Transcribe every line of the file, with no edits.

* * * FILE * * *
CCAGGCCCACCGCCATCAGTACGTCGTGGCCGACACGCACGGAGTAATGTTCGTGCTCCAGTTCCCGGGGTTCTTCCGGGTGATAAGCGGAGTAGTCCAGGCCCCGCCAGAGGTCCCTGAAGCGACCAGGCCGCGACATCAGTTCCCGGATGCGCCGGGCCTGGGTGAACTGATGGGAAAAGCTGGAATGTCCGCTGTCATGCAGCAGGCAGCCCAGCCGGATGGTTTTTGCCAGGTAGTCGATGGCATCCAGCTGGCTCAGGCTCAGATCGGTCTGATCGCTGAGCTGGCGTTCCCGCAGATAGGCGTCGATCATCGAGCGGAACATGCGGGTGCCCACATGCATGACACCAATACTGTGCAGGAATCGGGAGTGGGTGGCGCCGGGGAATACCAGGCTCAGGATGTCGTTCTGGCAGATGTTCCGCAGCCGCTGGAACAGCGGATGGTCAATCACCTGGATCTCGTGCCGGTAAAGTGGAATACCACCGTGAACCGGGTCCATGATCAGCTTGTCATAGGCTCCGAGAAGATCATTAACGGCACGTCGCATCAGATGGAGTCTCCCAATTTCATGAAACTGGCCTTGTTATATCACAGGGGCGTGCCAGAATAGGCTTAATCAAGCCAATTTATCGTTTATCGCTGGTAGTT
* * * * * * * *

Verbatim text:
CCAGGCCCACCGCCATCAGTACGTCGTGGCCGACACGCACGGAGTAATGTTCGTGCTCCAGTTCCCGGGGTTCTTCCGGGTGATAAGCGGAGTAGTCCAGGCCCCGCCAGAGGTCCCTGAAGCGACCAGGCCGCGACATCAGTTCCCGGATGCGCCGGGCCTGGGTGAACTGATGGGAAAAGCTGGAATGTCCGCTGTCATGCAGCAGGCAGCCCAGCCGGATGGTTTTTGCCAGGTAGTCGATGGCATCCAGCTGGCTCAGGCTCAGATCGGTCTGATCGCTGAGCTGGCGTTCCCGCAGATAGGCGTCGATCATCGAGCGGAACATGCGGGTGCCCACATGCATGACACCAATACTGTGCAGGAATCGGGAGTGGGTGGCGCCGGGGAATACCAGGCTCAGGATGTCGTTCTGGCAGATGTTCCGCAGCCGCTGGAACAGCGGATGGTCAATCACCTGGATCTCGTGCCGGTAAAGTGGAATACCACCGTGAACCGGGTCCATGATCAGCTTGTCATAGGCTCCGAGAAGATCATTAACGGCACGTCGCATCAGATGGAGTCTCCCAATTTCATGAAACTGGCCTTGTTATATCACAGGGGCGTGCCAGAATAGGCTTAATCAAGCCAATTTATCGTTTATCGCTGGTAGTT